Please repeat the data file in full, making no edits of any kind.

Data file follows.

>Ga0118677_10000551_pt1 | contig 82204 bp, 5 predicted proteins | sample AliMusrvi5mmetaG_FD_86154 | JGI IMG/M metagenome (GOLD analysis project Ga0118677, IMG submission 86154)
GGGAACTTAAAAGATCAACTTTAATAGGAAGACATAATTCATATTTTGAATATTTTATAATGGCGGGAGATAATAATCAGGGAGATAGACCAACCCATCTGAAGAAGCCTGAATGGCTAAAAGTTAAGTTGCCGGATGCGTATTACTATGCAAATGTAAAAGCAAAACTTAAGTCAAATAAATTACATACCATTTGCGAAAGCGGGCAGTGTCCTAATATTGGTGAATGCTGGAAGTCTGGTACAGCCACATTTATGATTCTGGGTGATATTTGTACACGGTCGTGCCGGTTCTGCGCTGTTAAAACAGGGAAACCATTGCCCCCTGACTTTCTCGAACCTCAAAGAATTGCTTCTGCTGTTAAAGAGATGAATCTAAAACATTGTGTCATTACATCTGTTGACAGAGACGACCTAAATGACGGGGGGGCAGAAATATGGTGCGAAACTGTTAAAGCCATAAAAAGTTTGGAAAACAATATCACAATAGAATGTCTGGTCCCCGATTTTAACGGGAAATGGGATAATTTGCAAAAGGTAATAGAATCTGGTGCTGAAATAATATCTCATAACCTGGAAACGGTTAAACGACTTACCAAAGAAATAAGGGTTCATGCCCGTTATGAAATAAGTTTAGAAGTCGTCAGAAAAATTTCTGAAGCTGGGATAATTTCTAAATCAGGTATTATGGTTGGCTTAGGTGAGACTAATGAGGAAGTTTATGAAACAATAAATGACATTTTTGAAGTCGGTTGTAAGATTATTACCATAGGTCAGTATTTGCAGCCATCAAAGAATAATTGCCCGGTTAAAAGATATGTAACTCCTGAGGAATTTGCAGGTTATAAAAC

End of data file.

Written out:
>Ga0118677_10000551_pt1 | contig 82204 bp, 5 predicted proteins | sample AliMusrvi5mmetaG_FD_86154 | JGI IMG/M metagenome (GOLD analysis project Ga0118677, IMG submission 86154)
GGGAACTTAAAAGATCAACTTTAATAGGAAGACATAATTCATATTTTGAATATTTTATAATGGCGGGAGATAATAATCAGGGAGATAGACCAACCCATCTGAAGAAGCCTGAATGGCTAAAAGTTAAGTTGCCGGATGCGTATTACTATGCAAATGTAAAAGCAAAACTTAAGTCAAATAAATTACATACCATTTGCGAAAGCGGGCAGTGTCCTAATATTGGTGAATGCTGGAAGTCTGGTACAGCCACATTTATGATTCTGGGTGATATTTGTACACGGTCGTGCCGGTTCTGCGCTGTTAAAACAGGGAAACCATTGCCCCCTGACTTTCTCGAACCTCAAAGAATTGCTTCTGCTGTTAAAGAGATGAATCTAAAACATTGTGTCATTACATCTGTTGACAGAGACGACCTAAATGACGGGGGGGCAGAAATATGGTGCGAAACTGTTAAAGCCATAAAAAGTTTGGAAAACAATATCACAATAGAATGTCTGGTCCCCGATTTTAACGGGAAATGGGATAATTTGCAAAAGGTAATAGAATCTGGTGCTGAAATAATATCTCATAACCTGGAAACGGTTAAACGACTTACCAAAGAAATAAGGGTTCATGCCCGTTATGAAATAAGTTTAGAAGTCGTCAGAAAAATTTCTGAAGCTGGGATAATTTCTAAATCAGGTATTATGGTTGGCTTAGGTGAGACTAATGAGGAAGTTTATGAAACAATAAATGACATTTTTGAAGTCGGTTGTAAGATTATTACCATAGGTCAGTATTTGCAGCCATCAAAGAATAATTGCCCGGTTAAAAGATATGTAACTCCTGAGGAATTTGCAGGTTATAAAAC